Case 6

M. I. B. O., 66 years old, multiparous, histopathology showing moderately differentiated squamous cell carcinoma. She performed 28 cycles of teletherapy and underwent total hysterectomy. Cytopathologic follow-up was NILM, but with mild inflammatory changes (pseudoeosinophilia), predominance of intermediate squamous epithelial cells and alterations in the microbiota with a predominance of supracytoplasmic bacilli suggestive of Gardnerella vaginalis and/or Mobiluncus sp. (Table).

Case 7

L. M. S., 47 years old, histopathology of well differentiated squamous cell carcinoma. She performed 28 cycles of teletherapy, six of cisplatin and four of HDR brachytherapy. The cytopathologic follow-up analysis was atrophy associated with inflammation, NILM, predominance of parabasal squamous epithelial cells, showing moderate inflammatory alterations (pseudoeosinophilia, polychromasia, cytoplasmic degeneration, karyorrhexis and nuclear pyknosis) and bacillary microbiota (Table; Figure 4).


FIGURE 4 − Atrophy associated with inflammation
A) parabasal squamous epithelial cells in a cell debris background; B) immature cells with benign reactive changes: nuclear pyknosis, pseudo-eosinophilia and polychromasia; C) predominance of parabasal squamous epithelial cells intermingled with leukocyte infiltrate; D) grouping of parabasal squamous epithelial cells (magnification 400×).

Case 8

A. F. S., 27 years old, histopathological examination of undifferentiated squamous cell carcinoma. She performed three cycles of cisplatin, 28 of teletherapy and 4 of HDR brachytherapy. The cytopathological examination revealed rare superficial and intermediate squamous epithelial cells and numerous parabasal cells, which presented reactive changes associated with radiation (cytoplasmic and nuclear vacuolization, nuclear degeneration and anisokaryosis) and undetermined microbiota (Table; Figure 5).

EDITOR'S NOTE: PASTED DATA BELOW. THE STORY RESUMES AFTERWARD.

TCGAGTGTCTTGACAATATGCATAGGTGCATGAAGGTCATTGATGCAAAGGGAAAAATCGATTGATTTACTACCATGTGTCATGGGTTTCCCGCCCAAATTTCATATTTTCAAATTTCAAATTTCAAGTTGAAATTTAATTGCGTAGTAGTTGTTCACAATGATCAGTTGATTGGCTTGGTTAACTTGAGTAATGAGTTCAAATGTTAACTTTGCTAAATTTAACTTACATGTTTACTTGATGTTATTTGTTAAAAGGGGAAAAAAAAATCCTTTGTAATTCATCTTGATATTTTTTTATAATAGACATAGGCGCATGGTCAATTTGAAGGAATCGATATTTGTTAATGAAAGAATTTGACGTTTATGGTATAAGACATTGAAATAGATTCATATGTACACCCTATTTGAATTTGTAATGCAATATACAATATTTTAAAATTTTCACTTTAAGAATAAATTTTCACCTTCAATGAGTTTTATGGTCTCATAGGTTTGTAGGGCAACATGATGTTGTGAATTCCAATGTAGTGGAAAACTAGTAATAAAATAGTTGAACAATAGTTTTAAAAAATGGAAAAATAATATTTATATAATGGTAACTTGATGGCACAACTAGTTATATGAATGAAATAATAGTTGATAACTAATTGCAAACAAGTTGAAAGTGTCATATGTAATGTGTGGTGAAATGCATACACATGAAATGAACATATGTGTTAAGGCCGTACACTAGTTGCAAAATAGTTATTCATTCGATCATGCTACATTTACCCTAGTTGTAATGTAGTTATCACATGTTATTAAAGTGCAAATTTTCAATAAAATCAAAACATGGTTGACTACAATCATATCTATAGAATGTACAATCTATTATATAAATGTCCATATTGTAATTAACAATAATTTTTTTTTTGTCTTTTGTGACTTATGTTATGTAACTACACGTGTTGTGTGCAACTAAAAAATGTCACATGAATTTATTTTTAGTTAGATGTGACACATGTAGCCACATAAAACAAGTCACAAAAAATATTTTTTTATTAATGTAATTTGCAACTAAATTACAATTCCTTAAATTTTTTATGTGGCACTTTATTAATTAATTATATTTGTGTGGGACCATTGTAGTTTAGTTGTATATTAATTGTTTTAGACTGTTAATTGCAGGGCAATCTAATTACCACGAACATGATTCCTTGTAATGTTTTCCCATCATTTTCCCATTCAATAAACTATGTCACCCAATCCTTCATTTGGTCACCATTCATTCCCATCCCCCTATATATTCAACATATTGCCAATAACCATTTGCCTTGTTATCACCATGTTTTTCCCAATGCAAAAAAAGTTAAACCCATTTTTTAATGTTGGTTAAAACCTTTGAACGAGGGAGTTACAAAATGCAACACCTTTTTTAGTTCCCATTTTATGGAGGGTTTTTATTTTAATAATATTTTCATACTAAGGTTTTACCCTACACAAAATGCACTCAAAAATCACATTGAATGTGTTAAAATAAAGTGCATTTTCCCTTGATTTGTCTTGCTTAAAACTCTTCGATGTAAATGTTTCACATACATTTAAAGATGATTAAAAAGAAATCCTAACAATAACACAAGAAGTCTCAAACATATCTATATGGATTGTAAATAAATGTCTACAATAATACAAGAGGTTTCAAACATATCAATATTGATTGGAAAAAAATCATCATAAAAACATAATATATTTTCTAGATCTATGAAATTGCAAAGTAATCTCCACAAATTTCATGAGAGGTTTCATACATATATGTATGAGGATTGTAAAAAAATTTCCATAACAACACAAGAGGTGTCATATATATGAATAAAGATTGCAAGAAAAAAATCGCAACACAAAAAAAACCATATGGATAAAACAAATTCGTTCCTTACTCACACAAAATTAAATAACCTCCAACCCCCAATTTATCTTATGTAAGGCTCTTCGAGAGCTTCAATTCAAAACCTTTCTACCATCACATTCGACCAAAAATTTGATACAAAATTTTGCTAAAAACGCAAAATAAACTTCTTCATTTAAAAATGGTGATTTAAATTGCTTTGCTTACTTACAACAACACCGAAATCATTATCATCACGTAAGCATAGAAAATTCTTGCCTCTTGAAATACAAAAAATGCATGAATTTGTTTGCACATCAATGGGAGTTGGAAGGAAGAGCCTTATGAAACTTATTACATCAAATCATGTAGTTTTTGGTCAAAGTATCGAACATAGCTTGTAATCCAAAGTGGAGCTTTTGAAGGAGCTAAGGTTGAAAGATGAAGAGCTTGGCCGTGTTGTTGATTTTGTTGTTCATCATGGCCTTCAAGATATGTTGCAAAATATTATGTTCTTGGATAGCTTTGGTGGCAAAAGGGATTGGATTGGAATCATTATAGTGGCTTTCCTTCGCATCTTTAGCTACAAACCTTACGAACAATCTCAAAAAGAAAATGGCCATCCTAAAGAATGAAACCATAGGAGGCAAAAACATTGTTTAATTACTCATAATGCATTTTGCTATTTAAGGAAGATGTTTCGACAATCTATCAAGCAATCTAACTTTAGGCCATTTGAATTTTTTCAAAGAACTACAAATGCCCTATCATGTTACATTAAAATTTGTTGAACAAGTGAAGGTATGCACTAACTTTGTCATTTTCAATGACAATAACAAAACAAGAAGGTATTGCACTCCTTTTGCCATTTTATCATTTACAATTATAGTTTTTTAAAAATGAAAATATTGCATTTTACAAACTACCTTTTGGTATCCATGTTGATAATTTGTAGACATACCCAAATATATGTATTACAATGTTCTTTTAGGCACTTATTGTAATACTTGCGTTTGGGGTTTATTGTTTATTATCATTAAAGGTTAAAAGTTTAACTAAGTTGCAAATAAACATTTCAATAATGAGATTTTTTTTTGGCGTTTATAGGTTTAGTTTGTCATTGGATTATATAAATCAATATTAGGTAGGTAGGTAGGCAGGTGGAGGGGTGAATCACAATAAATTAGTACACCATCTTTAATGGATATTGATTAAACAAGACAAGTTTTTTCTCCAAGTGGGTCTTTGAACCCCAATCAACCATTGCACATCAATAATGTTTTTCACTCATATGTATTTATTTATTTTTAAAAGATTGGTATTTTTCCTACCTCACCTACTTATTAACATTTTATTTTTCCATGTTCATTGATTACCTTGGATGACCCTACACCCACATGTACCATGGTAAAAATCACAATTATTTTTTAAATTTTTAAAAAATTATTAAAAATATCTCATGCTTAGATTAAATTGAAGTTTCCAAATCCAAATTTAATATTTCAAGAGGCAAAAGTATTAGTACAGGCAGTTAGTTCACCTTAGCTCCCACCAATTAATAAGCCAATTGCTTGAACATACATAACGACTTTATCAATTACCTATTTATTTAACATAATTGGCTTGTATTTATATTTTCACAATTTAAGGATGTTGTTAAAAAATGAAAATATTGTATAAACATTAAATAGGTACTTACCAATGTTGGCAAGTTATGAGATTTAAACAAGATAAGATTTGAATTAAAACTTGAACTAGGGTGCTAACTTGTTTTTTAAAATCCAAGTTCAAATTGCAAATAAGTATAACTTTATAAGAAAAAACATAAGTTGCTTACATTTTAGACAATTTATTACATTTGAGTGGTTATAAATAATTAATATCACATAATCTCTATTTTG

FIGURE 5 − Benign reactive cellular changes associated with radiation
A) squamous cells with nuclear degeneration and vacuolization; B) parabasal squamous epithelial cell with cytoplasmic vacuolization; C) benign reactive changes: cytoplasmic vacuolization and polychromasia, in addition to leukocyte infiltrate (magnification 400×).


Regarding the profile of the women included in this study, the mean age was 46.87 years [standard deviation (SD) ± 26.87], 100% had a histopathological diagnosis of squamous cell carcinoma, 75% presented three or more pregnancies and 62.5% underwent chemotherapy, teletherapy and concurrent brachytherapy. Regarding the number of pregnancies, the data obtained in this study agree with the literature, which describes multiparity as a possible risk factor for the development of intraepithelial lesions and cervical cancer(6).

Radiation can cause morphological and molecular changes in neoplastic and non-neoplastic cells due to interference in messenger ribonucleic acid (mRNA) synthesis, decrease in protein production, inhibition of deoxyribonucleic acid (DNA) synthesis and mitotic activity, as well as cytochemical changes, with protein denaturation and enzyme release, with the consequent destruction of cytoplasmic organelles(7, 8).

In the present study, cytopathologic follow-up ranged from five months to 10 years, and 60.5% presented cellular changes associated with radiation, of which, three cases (37.5%) with squamous cells showing benign reactive morphological changes and two cases (25%) with an inflammatory atrophic pattern, which is described by the literature as a finding induced by ionizing radiation, since it promotes DNA changes, preventing the maturation process(4).

With regard to the cytological findings caused by radiation in the cervicovaginal smears evaluated, in three cases (37.5%) occurred cytoplasmic vacuolization, nuclear degeneration and anisokaryosis, two cases (25%) of cellular gigantism, and only once, but in different cases (12.5%), occurred nuclear pallor, multinucleation and nuclear vacuolization.